Past, current, and future hydration status should always be considered when prescribing maintenance fluids, as under-dosing will lead to dehydration and renal insufficiency, and over-dosing may lead to fluid overload and edema in some patients. Intravenous fluid therapy for routine maintenance refers to the provision of IV fluids and electrolytes for patients who cannot meet their needs by oral or enteral routes, yet are otherwise well in terms of fluid and electrolyte balance and handling (i.e. they are essentially euvolaemic with no significant electrolyte deficits, ongoing abnormal losses or complex internal redistribution issues).
Evidence-Based Medicine Consult. Formulas Used: For 0 - 10 kg = weight (kg) x 100 mL/kg/day ; For 10-20 kg = 1000 mL + [weight (kg) x 50 ml/kg/day]. IV Fluids: Choosing Maintenance Fluids. Hospital A/P, Adults, HOSPITAL MEDICINE, Pharmacy and Therapeutics. However, it is thought that 1600 to 2000 mg (40 to 50 milliequivalents [mEq]) per day for adults is adequate.” Mayo Clinic. When a patient is NPO and is on fluids, putting 20 KCL in it will give them about 40-50 per day.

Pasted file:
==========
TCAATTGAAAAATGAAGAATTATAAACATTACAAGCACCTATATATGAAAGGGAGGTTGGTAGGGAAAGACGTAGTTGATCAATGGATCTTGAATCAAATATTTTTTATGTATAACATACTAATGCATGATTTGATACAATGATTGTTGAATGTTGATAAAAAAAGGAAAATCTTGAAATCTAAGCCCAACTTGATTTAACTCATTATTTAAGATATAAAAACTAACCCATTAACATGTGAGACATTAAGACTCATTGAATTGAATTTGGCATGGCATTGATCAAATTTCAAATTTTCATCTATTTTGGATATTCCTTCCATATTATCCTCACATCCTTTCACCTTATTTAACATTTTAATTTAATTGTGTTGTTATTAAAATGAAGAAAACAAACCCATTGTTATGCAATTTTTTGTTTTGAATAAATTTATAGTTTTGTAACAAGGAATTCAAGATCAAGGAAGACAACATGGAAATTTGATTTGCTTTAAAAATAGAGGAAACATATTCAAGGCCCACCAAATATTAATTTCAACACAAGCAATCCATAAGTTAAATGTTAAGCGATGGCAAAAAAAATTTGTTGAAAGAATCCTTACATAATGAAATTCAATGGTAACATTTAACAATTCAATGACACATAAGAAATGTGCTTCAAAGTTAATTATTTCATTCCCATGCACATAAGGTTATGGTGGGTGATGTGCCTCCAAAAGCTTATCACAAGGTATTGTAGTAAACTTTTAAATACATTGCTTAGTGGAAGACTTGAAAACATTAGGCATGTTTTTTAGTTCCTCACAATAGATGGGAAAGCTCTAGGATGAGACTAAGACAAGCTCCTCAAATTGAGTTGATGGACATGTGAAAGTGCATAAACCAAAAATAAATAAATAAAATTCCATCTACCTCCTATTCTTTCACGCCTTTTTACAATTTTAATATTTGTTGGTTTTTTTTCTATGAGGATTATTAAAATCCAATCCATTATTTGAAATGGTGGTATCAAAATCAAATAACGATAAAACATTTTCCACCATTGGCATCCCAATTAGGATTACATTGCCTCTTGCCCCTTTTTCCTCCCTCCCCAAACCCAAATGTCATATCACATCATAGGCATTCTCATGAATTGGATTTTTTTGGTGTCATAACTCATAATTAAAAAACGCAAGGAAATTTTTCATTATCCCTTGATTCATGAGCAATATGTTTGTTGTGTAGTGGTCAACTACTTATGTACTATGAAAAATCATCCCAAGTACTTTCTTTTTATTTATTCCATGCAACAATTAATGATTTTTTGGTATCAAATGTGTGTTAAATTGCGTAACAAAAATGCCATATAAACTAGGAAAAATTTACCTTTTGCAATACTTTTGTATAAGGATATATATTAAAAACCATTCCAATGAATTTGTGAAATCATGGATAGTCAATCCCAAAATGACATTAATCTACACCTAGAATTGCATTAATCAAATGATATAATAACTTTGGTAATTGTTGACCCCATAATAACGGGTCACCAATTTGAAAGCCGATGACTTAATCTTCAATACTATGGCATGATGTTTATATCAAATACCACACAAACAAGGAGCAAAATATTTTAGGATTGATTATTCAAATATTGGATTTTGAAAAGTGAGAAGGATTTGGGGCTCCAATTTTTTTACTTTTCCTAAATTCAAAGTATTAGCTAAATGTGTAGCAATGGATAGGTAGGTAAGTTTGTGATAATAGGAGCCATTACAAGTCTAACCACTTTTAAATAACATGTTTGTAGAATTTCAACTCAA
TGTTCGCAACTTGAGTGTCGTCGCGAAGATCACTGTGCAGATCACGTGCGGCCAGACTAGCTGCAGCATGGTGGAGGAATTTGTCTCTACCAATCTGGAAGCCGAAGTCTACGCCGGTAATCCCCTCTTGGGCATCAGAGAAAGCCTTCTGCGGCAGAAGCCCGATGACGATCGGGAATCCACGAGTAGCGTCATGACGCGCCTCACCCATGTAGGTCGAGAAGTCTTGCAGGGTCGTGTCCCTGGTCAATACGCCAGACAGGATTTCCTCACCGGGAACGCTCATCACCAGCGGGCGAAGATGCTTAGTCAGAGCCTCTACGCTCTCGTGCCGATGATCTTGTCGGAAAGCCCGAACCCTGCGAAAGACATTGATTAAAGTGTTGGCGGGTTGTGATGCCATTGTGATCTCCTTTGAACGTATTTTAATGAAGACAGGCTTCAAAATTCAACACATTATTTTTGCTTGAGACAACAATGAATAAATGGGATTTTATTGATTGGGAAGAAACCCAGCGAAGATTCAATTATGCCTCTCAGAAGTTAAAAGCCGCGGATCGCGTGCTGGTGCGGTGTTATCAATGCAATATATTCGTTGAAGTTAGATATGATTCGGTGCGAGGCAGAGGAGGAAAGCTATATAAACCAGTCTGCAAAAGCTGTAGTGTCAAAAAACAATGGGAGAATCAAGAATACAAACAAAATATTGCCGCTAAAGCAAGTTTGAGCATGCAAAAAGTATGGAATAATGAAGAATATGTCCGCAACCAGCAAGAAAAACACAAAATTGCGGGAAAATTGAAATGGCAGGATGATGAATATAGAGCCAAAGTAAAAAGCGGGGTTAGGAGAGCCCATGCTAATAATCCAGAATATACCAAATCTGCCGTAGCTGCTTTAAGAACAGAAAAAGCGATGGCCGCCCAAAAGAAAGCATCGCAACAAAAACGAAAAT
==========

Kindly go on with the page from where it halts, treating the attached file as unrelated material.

Intravenous (IV) fluid prescribing in adults is something that most doctors do on a daily basis and it’s certainly something you need to understand as a medical student. It can at first glance appear intimidating, but the current NICE guidelines are fairly clear and specific, with a handy algorithm you can follow. This article is based upon those guidelines, with some additional information. Example - 70 kg adult situation: 40 + 20 + 50 = 110 ml/hr estimated fluid maintenance requirement. If NPO for 10 hours without an IV, presurgical fluid deficit is then 1100 ml. This presurgical fluid deficit should be corrected over 2 hours by administering 550 ml/hr of .